Pesce has little value to most of you and likely never will. Justin Faulk is the present and future in Carolina while other options like Noah Hanifin eventually brush him aside. Still, there is room for big, mobile puck-movers to claw out some value even if they wind up as secondary guys and Pesce certainly fits the mould. In the right situation maybe he turns into a Cody Franson

Victor Rask is picking up where he left off after a quietly impressive rookie campaign that saw him score 33 points. This season Rask is skating on the top line and top PP unit and is on pace for over 20 goals and 50 points. Crazy, I know.

Rask’s goal pace likely slows a bit. He is shooting 13.0%, which should come down but like most players on the Hurricanes his on-ice shooting percentage at 5on5 is well below average. Even if the shooting regresses a 40-point season should be the cards and that makes for a tremendous step forward.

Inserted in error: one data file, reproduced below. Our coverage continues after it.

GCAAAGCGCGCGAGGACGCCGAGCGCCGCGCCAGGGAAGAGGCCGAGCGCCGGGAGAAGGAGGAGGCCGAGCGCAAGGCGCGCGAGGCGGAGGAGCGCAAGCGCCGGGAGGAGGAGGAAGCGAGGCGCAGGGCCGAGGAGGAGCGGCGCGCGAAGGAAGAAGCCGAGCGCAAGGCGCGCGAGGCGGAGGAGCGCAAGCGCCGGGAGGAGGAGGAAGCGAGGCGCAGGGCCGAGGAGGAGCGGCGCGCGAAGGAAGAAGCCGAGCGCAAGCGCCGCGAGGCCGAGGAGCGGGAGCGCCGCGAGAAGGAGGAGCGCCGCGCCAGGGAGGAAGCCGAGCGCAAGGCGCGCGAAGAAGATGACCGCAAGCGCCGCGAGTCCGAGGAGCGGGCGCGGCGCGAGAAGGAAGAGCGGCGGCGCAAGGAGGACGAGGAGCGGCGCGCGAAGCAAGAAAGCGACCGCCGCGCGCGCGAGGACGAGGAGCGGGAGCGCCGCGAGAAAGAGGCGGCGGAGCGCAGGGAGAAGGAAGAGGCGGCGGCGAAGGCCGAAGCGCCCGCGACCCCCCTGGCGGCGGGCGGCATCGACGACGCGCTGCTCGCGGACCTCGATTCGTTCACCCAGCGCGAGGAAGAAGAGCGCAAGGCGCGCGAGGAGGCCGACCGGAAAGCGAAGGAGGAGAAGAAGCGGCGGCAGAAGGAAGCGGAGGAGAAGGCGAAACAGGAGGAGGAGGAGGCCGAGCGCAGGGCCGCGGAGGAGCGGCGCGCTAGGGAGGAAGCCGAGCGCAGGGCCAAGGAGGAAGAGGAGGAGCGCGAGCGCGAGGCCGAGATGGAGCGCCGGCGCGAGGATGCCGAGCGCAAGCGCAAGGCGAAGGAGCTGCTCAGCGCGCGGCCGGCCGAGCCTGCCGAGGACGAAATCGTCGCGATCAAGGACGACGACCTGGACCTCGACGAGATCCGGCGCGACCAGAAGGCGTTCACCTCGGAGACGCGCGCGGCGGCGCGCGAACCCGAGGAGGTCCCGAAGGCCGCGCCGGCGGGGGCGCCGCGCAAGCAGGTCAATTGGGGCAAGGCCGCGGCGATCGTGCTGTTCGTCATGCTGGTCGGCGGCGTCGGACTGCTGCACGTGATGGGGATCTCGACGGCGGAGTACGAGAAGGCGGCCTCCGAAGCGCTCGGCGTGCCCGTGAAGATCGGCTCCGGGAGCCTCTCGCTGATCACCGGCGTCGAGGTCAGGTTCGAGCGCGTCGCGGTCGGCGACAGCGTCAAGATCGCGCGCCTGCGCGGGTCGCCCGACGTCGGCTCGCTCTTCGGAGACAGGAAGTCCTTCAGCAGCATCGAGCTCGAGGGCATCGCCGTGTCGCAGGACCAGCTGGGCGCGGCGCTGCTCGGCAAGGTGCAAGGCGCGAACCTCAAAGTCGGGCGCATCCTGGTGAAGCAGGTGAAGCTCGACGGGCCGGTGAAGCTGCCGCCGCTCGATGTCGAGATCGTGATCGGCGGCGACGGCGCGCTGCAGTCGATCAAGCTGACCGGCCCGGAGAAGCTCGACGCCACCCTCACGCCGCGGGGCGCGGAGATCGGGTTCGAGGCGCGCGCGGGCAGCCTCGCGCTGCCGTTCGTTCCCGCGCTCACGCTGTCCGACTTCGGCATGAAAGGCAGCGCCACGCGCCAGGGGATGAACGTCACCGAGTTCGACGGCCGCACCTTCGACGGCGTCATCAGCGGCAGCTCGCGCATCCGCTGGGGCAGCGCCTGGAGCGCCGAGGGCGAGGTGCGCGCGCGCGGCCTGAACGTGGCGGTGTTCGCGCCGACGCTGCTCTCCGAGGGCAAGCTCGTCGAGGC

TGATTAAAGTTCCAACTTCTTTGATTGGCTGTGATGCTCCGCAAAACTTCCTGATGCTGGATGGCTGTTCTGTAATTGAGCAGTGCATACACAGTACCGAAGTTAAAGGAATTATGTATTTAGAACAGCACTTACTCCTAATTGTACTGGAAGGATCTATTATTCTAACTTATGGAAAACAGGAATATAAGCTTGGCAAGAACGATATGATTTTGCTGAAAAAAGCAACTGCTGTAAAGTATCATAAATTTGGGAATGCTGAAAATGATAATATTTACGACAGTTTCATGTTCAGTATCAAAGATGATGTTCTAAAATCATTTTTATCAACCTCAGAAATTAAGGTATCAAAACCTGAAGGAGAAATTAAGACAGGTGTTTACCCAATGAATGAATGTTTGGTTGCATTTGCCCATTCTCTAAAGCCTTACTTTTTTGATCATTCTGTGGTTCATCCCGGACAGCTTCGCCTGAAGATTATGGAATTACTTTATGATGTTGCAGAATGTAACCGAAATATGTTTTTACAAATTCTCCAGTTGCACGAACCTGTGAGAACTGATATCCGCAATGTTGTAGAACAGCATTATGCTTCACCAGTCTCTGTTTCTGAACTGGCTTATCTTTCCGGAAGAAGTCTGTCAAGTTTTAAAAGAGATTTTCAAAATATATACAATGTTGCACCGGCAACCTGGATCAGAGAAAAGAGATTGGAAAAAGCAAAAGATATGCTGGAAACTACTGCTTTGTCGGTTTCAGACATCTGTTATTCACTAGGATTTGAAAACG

The downside on Rask is he does literally nothing that impresses you. His one elite skill is winning faceoffs at a hot rate of 55.6%. But with that kind of skillset his future is what, Antoine Vermette?


The Oilers’ line of Taylor HallLeon DraisaitlTeddy Purcell had another dominant game but no one was beating Braden Holtby last night. Nonetheless that spells the end of five-game scoring streaks for the former two and a three-game streak for the latter. One of the hottest lines in the league, chilled for at least one night.